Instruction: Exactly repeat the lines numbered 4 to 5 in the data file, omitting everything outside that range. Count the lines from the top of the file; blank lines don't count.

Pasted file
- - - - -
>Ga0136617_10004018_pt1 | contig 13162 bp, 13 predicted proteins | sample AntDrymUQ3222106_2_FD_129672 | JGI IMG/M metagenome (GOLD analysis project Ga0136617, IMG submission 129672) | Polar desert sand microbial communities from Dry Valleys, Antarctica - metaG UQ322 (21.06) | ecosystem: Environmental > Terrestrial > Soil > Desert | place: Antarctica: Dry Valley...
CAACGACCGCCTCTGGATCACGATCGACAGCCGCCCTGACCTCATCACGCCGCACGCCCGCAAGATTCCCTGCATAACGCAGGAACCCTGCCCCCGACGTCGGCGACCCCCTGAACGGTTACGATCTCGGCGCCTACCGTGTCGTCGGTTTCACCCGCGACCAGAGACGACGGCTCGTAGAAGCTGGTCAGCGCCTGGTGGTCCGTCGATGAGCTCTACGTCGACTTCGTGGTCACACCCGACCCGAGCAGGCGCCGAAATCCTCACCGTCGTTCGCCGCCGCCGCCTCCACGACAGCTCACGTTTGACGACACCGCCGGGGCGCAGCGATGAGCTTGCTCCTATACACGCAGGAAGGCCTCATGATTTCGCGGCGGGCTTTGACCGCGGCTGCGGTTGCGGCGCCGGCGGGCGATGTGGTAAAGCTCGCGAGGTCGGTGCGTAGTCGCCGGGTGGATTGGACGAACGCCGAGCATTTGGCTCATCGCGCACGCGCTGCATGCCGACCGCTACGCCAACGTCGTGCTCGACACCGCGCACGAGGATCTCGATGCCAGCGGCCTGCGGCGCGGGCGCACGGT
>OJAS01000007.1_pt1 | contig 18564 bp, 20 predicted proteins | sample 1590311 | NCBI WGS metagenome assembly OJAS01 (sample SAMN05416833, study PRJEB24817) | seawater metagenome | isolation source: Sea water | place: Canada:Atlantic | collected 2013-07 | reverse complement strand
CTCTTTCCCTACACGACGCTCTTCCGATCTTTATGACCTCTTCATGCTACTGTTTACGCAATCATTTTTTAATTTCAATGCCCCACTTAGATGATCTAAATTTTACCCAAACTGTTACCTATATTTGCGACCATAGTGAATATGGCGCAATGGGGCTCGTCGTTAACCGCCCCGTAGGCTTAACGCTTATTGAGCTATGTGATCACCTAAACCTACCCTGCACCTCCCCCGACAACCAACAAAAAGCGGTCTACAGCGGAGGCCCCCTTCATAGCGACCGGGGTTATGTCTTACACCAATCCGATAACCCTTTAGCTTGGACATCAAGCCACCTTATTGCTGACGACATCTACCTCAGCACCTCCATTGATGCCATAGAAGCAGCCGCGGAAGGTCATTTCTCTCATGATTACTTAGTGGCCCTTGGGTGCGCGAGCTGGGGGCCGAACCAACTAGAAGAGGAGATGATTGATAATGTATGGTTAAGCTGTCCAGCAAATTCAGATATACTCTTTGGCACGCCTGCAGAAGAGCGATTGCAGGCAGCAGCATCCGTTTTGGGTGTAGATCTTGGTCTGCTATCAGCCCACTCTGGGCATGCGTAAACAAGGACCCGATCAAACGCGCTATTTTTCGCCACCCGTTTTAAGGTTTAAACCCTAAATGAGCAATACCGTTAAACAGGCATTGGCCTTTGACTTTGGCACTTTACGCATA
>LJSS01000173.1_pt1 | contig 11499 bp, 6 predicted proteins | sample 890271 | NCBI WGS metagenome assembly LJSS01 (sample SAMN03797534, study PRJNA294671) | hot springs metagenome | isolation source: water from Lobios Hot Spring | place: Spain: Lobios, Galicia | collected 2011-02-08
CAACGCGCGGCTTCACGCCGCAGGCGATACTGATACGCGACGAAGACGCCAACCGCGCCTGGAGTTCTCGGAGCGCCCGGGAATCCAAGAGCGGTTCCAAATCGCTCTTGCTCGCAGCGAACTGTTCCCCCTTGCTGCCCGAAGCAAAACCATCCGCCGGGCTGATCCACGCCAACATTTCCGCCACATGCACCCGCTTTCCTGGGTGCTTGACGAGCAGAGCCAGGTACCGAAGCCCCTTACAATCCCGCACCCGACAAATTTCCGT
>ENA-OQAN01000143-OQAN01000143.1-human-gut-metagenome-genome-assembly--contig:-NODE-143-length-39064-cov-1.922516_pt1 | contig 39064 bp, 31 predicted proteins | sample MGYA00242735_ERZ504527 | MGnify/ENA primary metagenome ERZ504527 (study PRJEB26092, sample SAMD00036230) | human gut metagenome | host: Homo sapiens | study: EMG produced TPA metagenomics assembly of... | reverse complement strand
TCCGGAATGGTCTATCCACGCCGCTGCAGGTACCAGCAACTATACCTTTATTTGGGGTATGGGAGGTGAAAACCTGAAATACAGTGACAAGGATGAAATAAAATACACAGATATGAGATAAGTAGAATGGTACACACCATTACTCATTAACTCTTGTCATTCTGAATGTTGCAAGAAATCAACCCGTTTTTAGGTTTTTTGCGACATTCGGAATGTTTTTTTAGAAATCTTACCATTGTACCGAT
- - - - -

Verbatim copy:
CTCTTTCCCTACACGACGCTCTTCCGATCTTTATGACCTCTTCATGCTACTGTTTACGCAATCATTTTTTAATTTCAATGCCCCACTTAGATGATCTAAATTTTACCCAAACTGTTACCTATATTTGCGACCATAGTGAATATGGCGCAATGGGGCTCGTCGTTAACCGCCCCGTAGGCTTAACGCTTATTGAGCTATGTGATCACCTAAACCTACCCTGCACCTCCCCCGACAACCAACAAAAAGCGGTCTACAGCGGAGGCCCCCTTCATAGCGACCGGGGTTATGTCTTACACCAATCCGATAACCCTTTAGCTTGGACATCAAGCCACCTTATTGCTGACGACATCTACCTCAGCACCTCCATTGATGCCATAGAAGCAGCCGCGGAAGGTCATTTCTCTCATGATTACTTAGTGGCCCTTGGGTGCGCGAGCTGGGGGCCGAACCAACTAGAAGAGGAGATGATTGATAATGTATGGTTAAGCTGTCCAGCAAATTCAGATATACTCTTTGGCACGCCTGCAGAAGAGCGATTGCAGGCAGCAGCATCCGTTTTGGGTGTAGATCTTGGTCTGCTATCAGCCCACTCTGGGCATGCGTAAACAAGGACCCGATCAAACGCGCTATTTTTCGCCACCCGTTTTAAGGTTTAAACCCTAAATGAGCAATACCGTTAAACAGGCATTGGCCTTTGACTTTGGCACTTTACGCATA
>LJSS01000173.1_pt1 | contig 11499 bp, 6 predicted proteins | sample 890271 | NCBI WGS metagenome assembly LJSS01 (sample SAMN03797534, study PRJNA294671) | hot springs metagenome | isolation source: water from Lobios Hot Spring | place: Spain: Lobios, Galicia | collected 2011-02-08